'We probably took the fans for granted' - Callum Robinson admits ahead of Crunch Euro 2020 Play-off

Tue, Oct 06 2020

Football, especially at the elite level, has changed considerably over the past 7 months. Stadiums that were once full of thousands of fans are now empty, and the chorus of cheers from rapturous attendees has now turned into silence broken only by players and coaches yelling instructions across the pitch at each other. 

The difference may seem small, especially for fans watching with added fan noise from broadcast providers, but it is having a significant impact on the way football is being played and trends being bucked at the highest level. 

After only four rounds of fixtures so far this season in the Premier League, there have been 144 goals and only 17 clean sheets in 38 games. This averages out as 3.79 goals per game, which means that if this trend were to continue across the 342 remaining games, there would be 1440 goals by th final matchday, which would make it the highest scoring premier league season by over 200 goals (the very first in 1992/93, with 1,222 goals).

So how much of a difference does playing without a packed stadium make? According to West Brom and Republic of Ireland striker Callum Robinson, players are still unsure. “There can be differences in different games,” Robinson explained during a virtual media briefing that extratime.com were apart of. 

“For instance, that Chelsea game [3-3 vs West Brom, coming back from three goals down] they come back into it and got the three goals but you could say if there were fans roaring us on to keep going that might not have happened.”

Despite the increased amount of goals in the club game, Robinson does not expect goals to be easier to come by when it comes to internationals. When asked about it, he replied “with international football I always find it a little different, it’s a bit more tactical and there’s a lot more quality so you know you’ve got to make it hard to break us down because we know the quality Slovakia or any other team has. I think it will be a lot different and not so many goals as people will make it very difficult to break down and be more tactical.”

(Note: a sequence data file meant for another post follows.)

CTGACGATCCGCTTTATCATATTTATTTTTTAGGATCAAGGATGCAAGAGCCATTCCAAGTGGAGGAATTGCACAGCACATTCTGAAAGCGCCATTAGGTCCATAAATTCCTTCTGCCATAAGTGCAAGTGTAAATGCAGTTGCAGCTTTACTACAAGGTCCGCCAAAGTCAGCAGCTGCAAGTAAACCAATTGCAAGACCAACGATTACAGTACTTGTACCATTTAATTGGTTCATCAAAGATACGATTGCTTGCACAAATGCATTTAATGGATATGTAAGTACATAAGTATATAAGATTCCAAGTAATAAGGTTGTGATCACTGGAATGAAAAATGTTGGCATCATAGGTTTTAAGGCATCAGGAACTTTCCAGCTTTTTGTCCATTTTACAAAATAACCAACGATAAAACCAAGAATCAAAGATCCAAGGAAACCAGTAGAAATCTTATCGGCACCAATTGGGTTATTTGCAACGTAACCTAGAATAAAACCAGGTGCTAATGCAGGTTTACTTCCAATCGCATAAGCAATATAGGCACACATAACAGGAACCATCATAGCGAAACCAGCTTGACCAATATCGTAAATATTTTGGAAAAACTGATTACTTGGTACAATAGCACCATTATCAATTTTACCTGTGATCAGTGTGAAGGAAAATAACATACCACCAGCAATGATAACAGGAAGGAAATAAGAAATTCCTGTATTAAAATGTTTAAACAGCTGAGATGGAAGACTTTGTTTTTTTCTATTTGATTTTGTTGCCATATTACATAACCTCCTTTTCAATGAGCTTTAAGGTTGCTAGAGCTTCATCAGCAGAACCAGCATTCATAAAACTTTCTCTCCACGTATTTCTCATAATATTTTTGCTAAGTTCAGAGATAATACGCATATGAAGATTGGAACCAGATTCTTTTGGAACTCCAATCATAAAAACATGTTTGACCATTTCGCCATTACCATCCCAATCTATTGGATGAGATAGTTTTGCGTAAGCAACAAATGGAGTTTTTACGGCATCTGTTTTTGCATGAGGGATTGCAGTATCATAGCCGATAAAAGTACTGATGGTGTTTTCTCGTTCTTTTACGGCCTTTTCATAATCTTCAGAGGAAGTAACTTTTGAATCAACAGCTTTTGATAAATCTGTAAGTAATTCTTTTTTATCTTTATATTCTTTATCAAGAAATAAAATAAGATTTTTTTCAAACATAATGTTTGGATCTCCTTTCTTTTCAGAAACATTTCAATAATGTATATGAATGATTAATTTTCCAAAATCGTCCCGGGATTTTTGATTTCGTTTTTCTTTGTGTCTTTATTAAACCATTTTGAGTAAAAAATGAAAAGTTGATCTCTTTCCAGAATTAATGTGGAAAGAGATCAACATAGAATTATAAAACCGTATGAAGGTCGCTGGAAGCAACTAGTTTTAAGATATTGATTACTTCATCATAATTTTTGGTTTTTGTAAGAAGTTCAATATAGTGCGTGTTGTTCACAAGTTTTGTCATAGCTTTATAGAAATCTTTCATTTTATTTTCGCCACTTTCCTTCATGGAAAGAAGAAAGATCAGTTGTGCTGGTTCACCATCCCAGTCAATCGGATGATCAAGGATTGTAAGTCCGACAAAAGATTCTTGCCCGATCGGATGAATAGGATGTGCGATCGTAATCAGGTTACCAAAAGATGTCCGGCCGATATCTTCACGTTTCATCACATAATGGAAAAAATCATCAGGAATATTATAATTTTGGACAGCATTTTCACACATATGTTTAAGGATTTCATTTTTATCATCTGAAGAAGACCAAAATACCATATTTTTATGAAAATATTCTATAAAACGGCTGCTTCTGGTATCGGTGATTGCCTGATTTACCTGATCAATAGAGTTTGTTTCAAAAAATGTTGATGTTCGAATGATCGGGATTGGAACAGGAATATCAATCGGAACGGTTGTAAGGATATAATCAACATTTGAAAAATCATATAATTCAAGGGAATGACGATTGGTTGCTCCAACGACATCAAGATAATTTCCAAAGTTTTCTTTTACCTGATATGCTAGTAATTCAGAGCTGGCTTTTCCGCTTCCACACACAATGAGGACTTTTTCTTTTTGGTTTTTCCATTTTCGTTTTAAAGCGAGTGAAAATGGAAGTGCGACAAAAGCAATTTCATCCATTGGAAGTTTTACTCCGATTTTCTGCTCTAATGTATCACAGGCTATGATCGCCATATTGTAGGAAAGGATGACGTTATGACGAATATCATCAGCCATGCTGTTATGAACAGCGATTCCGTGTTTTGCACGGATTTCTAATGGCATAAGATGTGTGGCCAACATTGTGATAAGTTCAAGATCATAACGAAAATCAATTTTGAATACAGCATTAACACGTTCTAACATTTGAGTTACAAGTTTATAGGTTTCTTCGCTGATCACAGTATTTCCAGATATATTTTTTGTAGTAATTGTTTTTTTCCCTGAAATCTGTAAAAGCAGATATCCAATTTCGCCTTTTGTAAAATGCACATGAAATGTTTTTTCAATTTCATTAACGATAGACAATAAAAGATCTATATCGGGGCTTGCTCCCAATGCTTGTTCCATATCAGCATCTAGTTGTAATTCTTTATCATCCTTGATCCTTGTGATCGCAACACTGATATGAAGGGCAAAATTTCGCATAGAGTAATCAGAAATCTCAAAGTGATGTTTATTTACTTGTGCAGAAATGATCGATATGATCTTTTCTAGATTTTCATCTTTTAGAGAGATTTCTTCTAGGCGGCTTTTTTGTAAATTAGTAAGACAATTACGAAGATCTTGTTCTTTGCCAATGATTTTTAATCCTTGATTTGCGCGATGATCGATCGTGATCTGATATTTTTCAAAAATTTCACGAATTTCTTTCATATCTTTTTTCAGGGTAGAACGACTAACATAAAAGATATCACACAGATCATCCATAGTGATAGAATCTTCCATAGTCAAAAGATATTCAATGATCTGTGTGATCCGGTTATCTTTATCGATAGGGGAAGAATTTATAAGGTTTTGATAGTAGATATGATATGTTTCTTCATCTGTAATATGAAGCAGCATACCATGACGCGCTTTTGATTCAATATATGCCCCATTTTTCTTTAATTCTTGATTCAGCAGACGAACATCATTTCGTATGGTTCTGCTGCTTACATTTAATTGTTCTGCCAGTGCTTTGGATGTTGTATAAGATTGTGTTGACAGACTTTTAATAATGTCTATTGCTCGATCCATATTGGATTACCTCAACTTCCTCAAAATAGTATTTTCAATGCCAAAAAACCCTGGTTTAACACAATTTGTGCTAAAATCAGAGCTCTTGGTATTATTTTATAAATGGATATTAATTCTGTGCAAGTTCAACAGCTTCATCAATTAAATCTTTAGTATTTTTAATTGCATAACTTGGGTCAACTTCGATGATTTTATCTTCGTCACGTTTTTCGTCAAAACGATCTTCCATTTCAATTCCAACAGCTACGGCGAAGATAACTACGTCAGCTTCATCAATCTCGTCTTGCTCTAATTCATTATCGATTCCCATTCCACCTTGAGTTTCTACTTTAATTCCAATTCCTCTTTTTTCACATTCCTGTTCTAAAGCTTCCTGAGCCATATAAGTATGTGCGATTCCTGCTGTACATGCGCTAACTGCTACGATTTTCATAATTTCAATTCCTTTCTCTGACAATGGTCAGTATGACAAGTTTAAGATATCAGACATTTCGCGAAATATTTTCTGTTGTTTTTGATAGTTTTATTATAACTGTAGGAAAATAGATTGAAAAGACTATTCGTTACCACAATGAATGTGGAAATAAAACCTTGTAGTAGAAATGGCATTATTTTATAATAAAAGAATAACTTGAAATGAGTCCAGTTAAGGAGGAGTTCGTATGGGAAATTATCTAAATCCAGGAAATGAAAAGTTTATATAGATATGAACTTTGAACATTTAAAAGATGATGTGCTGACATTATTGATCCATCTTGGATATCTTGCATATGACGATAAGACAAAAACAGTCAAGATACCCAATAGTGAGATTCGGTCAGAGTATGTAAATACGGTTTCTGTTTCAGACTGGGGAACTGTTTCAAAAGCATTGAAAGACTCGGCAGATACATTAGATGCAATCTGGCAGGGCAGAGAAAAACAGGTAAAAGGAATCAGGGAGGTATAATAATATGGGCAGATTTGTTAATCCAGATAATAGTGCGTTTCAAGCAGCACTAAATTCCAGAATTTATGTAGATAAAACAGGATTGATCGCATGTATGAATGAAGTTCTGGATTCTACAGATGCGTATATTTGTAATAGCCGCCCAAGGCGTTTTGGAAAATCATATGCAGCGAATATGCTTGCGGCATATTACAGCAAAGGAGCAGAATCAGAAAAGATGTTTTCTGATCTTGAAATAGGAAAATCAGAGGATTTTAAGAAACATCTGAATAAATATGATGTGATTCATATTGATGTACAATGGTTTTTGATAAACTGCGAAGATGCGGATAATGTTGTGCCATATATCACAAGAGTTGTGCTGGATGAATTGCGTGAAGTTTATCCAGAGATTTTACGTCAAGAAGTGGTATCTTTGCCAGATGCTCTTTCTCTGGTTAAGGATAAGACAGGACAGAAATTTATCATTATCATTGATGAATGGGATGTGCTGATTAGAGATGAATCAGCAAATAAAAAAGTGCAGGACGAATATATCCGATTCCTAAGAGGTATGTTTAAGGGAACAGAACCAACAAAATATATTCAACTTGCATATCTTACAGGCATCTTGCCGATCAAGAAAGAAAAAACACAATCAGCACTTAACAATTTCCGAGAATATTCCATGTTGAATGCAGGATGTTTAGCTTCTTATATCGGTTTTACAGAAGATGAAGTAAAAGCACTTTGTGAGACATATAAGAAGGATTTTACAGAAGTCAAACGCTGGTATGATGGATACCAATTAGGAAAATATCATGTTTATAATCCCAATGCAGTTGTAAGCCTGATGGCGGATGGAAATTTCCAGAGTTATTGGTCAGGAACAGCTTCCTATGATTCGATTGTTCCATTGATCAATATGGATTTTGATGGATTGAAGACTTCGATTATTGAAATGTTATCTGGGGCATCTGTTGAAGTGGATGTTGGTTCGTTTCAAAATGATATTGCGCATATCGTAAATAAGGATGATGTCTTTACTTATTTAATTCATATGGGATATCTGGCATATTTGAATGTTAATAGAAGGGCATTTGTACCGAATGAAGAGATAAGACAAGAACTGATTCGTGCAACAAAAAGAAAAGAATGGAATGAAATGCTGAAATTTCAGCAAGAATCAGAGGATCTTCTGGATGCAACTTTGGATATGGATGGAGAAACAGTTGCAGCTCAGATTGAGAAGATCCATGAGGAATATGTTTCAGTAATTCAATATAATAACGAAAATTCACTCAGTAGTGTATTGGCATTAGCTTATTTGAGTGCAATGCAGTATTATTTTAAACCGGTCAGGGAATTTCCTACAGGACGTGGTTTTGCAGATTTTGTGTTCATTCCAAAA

When asked about the most difficult aspect of playing fixtures behind closed doors, Robinson admitted that not feeling the love from supporters after scoring a goal has been difficult to get used to. “The most difficult is probably when you score against Chelsea and there’s no one there to celebrate with, just the camera. That’s the difficult part.”

It’s been especially difficult for newly promoted side, as their fans would traditionally have given them a boost in their opening fixtures back in the top league.

“With West Brom, we’re back in the Premiership and the fans would be roaring us on and celebrating and helping us along the way which isn’t happening at the moment.

“You take the fans for granted when you’re scoring goals or getting draws with Chelsea at the Hawthorns. We have to just keep playing and keep working hard during these uncertain times.”

Currently, Slovakia have been seeing an increase in COVID-19 cases, but in total since March have reported just under 14,000 cases compared to Ireland’s 38,000. But transitioning from the safety of the Premier League bubble to play for your country does carry its worries. “I think everyone is a little bit anxious about catching it which is understandable,” Robinson admitted. “But at the end of the day this is our job. We’re playing for our country, there’s no way I’m not catching a flight to Ireland, to Slovakia, to Finland, there’s no chance I’m missing this”.

As attention turns to Thursday, the players are aware of the potential benefit a victory could have for a country which has had a difficult year off the pitch. “I know that football is helping people’s heads at the moment being at home and watching the games. It gives them a motive to be happy. We know if we win we can put a smile on people’s faces.”

None

Did you enjoy this article? If so, please consider becoming a patron of extratime.com for just €4 a month to help us cover running costs.